Judge denies federal government more time to respond to health reform challenge

No more time will be granted to the federal government to respond to the 20-state health reform challenge initially filed in March, U.S. District Judge Roger Vinson noted in a Tallahassee, Fla., courtroom last Friday. Among other things, Vinson cited the Obama administration's brief filing for a dismissal of a similar challenge from Virginia just last week as reason not to hold up proceedings any further. 

"Although the Virginia case was brought under a state statute that is not applicable here, the fundamental arguments being raised there in the motion to dismiss would appear to apply here," Vinson wrote. "The fact that the defendants have already researched and prepared a substantial motion addressing the legal issues that are relevant to this case further strengthens the conclusion that they should not need additional time to respond to the plaintiffs' amended complaint."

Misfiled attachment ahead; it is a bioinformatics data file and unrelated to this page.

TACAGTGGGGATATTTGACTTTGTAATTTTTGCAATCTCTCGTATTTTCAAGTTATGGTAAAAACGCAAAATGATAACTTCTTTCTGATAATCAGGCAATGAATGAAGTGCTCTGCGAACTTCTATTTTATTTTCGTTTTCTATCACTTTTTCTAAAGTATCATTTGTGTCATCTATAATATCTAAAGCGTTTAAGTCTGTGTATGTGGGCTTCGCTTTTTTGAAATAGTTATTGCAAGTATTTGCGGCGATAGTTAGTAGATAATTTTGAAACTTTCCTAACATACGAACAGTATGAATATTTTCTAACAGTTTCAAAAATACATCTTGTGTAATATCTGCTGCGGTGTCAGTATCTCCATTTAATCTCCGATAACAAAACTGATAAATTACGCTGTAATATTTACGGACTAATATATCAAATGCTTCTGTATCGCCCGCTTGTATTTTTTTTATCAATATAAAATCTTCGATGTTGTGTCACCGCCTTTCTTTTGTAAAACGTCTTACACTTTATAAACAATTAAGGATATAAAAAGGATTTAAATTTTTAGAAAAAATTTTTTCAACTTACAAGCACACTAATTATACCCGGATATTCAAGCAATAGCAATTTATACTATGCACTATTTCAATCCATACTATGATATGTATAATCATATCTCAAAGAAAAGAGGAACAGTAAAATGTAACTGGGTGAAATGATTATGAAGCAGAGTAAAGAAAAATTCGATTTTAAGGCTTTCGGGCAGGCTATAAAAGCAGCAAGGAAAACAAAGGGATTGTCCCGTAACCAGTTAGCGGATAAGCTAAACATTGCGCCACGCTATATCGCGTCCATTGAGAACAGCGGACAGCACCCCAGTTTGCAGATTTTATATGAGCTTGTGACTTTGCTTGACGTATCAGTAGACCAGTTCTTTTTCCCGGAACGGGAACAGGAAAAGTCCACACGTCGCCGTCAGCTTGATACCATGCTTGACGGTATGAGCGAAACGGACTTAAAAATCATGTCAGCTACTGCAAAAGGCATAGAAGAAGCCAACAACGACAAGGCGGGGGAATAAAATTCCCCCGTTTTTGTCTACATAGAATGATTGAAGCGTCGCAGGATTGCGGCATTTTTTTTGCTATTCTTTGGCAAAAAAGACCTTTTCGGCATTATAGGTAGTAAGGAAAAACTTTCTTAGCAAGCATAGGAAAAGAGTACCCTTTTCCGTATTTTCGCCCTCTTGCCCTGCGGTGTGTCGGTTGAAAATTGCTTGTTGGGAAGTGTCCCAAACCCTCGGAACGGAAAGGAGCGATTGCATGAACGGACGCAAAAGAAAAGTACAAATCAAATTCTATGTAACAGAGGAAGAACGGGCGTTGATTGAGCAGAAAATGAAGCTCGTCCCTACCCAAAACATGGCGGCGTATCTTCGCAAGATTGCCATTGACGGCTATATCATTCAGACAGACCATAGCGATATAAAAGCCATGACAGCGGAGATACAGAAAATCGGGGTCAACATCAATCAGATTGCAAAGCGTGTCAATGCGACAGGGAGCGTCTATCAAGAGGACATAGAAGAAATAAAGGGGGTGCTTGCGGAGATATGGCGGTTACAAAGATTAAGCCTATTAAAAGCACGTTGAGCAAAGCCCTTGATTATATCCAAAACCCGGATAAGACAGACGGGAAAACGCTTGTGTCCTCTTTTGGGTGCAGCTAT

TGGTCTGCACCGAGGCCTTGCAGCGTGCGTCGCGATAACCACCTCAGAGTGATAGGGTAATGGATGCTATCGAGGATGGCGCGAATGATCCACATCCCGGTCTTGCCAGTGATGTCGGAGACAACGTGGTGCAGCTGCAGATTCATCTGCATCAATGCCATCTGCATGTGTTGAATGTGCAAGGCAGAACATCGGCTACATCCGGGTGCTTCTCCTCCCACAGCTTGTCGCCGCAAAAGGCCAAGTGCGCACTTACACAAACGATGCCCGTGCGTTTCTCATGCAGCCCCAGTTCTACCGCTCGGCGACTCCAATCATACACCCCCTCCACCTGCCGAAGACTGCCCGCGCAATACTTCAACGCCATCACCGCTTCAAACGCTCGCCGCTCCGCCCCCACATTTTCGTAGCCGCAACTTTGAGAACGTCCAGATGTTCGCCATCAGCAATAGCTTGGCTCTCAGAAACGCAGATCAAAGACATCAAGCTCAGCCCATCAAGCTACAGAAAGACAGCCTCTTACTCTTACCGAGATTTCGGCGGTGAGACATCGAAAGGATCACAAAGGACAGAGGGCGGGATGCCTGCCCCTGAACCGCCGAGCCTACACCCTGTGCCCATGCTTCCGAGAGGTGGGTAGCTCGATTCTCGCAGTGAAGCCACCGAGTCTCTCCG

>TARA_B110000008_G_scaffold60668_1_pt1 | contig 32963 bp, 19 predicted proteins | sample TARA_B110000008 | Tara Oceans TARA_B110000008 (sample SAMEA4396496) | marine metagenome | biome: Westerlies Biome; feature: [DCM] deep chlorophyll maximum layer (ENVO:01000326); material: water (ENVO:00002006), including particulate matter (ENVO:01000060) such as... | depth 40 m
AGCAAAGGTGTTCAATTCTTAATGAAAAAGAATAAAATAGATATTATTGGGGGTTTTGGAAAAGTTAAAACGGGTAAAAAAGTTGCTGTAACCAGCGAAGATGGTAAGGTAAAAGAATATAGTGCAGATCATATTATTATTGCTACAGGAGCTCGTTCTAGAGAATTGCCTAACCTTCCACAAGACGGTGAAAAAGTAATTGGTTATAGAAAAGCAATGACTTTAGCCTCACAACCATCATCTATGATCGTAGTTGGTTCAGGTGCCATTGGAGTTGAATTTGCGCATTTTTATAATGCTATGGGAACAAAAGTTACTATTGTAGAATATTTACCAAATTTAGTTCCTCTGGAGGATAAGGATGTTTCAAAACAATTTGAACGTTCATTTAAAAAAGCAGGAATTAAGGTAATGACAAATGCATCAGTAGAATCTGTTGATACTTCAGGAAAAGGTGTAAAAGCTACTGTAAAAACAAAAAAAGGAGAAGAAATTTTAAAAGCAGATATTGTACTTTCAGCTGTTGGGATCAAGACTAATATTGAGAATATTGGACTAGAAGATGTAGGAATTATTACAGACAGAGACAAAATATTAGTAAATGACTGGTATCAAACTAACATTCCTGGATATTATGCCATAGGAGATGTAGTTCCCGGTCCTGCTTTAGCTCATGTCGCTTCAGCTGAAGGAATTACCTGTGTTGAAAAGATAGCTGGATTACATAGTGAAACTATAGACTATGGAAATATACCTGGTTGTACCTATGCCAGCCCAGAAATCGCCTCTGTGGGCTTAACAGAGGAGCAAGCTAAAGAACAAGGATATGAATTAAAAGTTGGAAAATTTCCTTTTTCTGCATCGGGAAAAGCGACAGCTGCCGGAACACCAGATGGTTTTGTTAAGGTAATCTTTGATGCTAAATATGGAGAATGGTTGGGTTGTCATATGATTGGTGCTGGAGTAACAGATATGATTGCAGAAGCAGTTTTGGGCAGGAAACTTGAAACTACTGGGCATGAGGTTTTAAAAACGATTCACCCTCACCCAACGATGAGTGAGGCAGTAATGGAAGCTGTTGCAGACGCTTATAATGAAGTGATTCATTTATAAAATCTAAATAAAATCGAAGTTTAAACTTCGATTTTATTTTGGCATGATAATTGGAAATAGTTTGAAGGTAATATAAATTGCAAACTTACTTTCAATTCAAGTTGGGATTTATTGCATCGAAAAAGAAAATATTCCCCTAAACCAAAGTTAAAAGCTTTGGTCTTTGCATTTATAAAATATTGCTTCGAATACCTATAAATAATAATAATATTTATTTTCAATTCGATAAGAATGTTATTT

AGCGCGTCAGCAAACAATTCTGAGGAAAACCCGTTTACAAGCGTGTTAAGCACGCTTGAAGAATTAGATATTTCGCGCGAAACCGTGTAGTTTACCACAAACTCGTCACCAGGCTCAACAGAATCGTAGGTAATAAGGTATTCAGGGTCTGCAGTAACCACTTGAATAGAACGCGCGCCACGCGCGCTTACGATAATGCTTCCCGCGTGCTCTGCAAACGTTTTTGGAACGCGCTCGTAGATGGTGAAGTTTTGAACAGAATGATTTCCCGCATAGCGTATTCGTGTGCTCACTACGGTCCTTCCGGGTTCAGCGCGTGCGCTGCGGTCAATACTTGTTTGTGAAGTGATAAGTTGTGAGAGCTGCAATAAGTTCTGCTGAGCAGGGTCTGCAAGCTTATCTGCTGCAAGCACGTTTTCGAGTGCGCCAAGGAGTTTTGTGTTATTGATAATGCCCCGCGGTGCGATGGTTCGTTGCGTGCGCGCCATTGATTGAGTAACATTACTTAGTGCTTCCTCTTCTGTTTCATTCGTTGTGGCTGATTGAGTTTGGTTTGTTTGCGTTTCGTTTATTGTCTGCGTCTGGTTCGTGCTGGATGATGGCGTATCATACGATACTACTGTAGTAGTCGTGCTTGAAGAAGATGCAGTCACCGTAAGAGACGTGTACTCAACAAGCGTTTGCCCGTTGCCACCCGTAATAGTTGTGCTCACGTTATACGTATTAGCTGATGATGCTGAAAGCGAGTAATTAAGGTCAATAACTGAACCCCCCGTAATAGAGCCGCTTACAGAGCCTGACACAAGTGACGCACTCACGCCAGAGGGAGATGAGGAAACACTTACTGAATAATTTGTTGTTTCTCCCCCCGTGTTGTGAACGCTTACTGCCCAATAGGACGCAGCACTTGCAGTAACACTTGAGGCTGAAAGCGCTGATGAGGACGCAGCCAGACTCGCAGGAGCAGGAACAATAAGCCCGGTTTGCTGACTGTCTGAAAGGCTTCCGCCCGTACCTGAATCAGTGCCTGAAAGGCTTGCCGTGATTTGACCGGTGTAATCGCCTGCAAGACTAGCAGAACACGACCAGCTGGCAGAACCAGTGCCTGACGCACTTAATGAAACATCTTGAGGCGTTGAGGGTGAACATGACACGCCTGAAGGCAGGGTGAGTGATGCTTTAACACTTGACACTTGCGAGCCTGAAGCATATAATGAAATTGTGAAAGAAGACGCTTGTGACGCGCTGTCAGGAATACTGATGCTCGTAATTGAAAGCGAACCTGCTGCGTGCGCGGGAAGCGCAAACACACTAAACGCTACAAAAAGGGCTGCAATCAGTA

The judge also pointed out that because the defendants comprise federal agencies, they have the "very substantial resources of the federal government" to pull from, thus rendering an extension to respond to the reform challenge "unwarranted." 

In related news, a bill that would have allowed residents in Tennessee to opt out of the health reform law was killed in the state's House of Representatives on Wednesday by one vote. Tennessee Attorney General Bob Cooper believed the bill ultimately would be preempted by the federal law. 

To learn more:
- check out this Legal Newsline article
- here's the judge's response
- read this Associated Press brief in the Tennessean